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Editorial: Japan PM Abe hiding from Diet amid COVID-19 resurgence

Japan has seen a rapid resurgence of novel coronavirus infections mainly in Tokyo in recent weeks. Amid this serious situation, one is left wondering if the National Diet is fulfilling its role.

It has been a month since the regular Diet session ended without an extension. Following the closure of the session, out-of-session meetings have been held once every week in principle in both houses of the Diet. Prime Minister Shinzo Abe, however, has so far attended none of them. Given his absence, it is obvious that those Diet deliberations have had their limits.

An extraordinary Diet session should be convened immediately in order to prepare the nation for swift responses to day-to-day changes in the coronavirus crisis.

This past week, the budget committees of both chambers of the Diet held their own out-of-session meetings.

While experts summoned to those meetings as unsworn witnesses expressed a profound sense of crisis over the status quo surrounding the coronavirus, economic revitalization minister Yasutoshi Nishimura went no further than reporting on the current circumstances. The budget panels failed to delve into how Japan will cope with the viral threat.

An issue garnering particular attention is the government's "Go To Travel" campaign, a tourism subsidy program to combat the economic fallout from the coronavirus pandemic. The program is slated to begin on July 22 despite the recent resurgence in new coronavirus infections. Just days before its launch, the government made the hasty decision to exclude trips to and from Tokyo, which has seen a spike in infections, from the nationwide program.

This decision, however, came shortly after an upper house budget committee session had wrapped up. At a question-and-answer session during that meeting, government representatives had merely reiterated that they would "look into the matter after hearing opinions from experts."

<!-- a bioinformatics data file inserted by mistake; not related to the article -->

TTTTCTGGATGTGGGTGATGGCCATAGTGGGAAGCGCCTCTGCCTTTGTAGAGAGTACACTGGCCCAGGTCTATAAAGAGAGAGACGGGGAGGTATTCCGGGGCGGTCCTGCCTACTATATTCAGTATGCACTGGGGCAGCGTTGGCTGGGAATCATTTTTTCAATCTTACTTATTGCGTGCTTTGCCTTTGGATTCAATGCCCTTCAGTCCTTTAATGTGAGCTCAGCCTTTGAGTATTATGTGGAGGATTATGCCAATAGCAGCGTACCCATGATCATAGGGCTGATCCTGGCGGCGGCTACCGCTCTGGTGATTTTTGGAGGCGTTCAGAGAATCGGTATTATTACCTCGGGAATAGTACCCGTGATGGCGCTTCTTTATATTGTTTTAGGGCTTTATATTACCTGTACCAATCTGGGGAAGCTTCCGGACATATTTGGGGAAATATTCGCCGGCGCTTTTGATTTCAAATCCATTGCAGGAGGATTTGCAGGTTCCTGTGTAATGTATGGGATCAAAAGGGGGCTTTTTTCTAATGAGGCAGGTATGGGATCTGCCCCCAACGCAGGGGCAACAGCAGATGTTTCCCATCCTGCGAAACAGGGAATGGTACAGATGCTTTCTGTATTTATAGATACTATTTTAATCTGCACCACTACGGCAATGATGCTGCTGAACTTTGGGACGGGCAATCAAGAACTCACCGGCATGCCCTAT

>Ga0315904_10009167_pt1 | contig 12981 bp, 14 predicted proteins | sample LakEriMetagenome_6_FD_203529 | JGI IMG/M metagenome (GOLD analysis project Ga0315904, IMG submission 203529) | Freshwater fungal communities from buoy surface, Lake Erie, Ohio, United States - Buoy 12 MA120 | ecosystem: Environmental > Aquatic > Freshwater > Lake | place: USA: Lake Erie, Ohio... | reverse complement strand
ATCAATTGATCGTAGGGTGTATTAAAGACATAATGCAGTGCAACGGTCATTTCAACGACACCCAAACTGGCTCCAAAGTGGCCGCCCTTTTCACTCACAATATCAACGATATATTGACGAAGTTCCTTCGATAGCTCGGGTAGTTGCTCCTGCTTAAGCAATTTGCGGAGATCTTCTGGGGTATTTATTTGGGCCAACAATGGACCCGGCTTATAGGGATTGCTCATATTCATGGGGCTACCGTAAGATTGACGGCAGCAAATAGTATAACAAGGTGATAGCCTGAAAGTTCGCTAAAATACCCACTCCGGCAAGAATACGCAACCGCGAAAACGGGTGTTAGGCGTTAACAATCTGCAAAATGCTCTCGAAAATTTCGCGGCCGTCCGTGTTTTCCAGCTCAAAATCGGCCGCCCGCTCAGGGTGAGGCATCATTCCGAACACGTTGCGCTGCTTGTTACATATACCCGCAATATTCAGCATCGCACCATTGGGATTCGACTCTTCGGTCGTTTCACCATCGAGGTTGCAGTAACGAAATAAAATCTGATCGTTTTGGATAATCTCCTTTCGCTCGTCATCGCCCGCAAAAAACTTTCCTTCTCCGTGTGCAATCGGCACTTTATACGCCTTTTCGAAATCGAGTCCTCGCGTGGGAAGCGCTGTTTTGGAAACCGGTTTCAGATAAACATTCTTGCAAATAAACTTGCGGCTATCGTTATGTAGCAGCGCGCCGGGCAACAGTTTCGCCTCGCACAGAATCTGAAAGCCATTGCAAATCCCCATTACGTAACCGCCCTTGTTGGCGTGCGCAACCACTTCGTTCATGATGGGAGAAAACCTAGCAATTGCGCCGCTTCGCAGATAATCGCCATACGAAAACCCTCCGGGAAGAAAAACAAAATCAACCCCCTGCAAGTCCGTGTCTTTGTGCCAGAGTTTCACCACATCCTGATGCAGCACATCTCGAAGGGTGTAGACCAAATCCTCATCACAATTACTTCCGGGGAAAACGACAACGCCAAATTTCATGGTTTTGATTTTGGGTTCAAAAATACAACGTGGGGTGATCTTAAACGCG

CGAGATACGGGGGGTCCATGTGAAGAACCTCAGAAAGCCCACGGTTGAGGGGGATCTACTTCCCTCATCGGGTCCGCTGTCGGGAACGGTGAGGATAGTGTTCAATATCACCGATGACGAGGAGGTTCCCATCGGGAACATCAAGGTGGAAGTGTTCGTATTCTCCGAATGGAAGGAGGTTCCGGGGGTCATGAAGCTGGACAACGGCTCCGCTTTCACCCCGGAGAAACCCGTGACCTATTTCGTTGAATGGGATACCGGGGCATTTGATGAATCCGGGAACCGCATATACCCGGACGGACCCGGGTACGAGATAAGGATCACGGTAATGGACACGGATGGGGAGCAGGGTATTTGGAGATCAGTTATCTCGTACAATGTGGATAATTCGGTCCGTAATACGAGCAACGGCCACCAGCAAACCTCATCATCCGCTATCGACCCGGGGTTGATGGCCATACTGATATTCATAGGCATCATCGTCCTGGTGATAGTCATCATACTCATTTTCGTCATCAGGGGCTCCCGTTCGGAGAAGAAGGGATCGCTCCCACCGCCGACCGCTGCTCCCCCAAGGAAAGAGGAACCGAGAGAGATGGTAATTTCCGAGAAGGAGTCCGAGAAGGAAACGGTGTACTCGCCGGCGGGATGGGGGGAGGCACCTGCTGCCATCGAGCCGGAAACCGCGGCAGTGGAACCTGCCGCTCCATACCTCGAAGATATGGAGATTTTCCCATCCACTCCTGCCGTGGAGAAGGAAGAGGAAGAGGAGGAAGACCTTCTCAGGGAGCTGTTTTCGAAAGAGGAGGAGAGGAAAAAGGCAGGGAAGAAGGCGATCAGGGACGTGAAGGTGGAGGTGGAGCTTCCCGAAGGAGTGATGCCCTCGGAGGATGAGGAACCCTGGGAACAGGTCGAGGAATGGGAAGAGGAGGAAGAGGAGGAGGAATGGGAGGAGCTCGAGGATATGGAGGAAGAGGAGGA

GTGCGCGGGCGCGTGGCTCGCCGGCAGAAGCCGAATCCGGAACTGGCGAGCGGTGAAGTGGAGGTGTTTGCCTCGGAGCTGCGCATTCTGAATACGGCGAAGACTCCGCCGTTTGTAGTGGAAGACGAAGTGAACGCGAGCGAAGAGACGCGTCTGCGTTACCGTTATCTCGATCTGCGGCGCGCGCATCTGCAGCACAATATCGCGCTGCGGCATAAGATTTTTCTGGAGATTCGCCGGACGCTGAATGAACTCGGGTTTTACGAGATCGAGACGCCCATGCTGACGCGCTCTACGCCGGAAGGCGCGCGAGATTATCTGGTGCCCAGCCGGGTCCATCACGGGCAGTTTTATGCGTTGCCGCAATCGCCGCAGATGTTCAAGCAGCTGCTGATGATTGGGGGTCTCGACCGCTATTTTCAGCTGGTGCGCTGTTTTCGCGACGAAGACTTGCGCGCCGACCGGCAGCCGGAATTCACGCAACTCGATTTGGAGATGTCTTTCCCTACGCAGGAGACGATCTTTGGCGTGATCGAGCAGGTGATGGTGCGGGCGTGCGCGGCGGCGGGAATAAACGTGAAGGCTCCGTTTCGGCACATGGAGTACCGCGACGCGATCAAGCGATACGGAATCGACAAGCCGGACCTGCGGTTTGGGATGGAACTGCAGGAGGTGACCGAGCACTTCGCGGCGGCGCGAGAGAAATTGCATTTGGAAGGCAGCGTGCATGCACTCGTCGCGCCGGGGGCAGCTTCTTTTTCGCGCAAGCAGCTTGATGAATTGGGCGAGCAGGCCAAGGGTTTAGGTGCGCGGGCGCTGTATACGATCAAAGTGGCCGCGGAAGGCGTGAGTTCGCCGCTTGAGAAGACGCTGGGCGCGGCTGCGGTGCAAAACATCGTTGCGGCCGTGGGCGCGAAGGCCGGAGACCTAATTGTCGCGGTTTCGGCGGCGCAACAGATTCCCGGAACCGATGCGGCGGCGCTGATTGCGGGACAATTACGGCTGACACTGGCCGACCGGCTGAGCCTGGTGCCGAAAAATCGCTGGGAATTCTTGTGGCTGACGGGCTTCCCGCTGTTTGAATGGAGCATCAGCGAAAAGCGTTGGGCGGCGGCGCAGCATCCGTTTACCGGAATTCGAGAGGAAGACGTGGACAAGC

The sudden exclusion of Tokyo can only be described as a last-minute response -- a consequence of the government making light of the Diet. Concerned businesses and others in various quarters have been thrown into confusion due to this policy U-turn. The government, meanwhile, has failed to provide sufficient explanations over whether the controversial travel aid program can be launched without problems if Tokyo alone is excluded.

The government's fundamental stance in handling coronavirus-related issues -- including not only the travel subsidy program but also the problem of how to best strike a balance between measures to prevent the spread of infections and efforts to promote economic recovery -- is being called into question. It is imperative that Prime Minister Abe, who holds the ultimate responsibility in the government's decision-making process, provide a proper explanation on these issues.

Why the ruling coalition refuses to have Abe attend budget committee meetings is beyond comprehension. His absence even prompts one to suspect that the prime minister is attempting to shift responsibility onto the shoulders of economic revitalization minister Nishimura.

In areas that have recently witnessed a resurgence in coronavirus infections, the possibility of local authorities issuing renewed business closure requests to restaurants and other establishments cannot be ruled out. Governors in some prefectures have even started to call for legal revisions to introduce penalties for business operators that do not comply with such requests.

It is necessary to convene the Diet to swiftly and sufficiently debate these issues.

Issues demanding immediate Diet debate are not just limited to those concerning the novel coronavirus. It is essential to hold Diet deliberations over measures to respond to the damage centered on the Kyushu region in southwestern Japan due to torrential rains. The public will be left anxious if the government is given a carte blanche over the use of the massive reserve funds of 10 trillion yen (about $93.4 billion) allocated in the second supplementary budget.

If Prime Minister Abe and the ruling parties believe out-of-session meetings are enough to cope with the current situation, they are grossly neglecting their duties.

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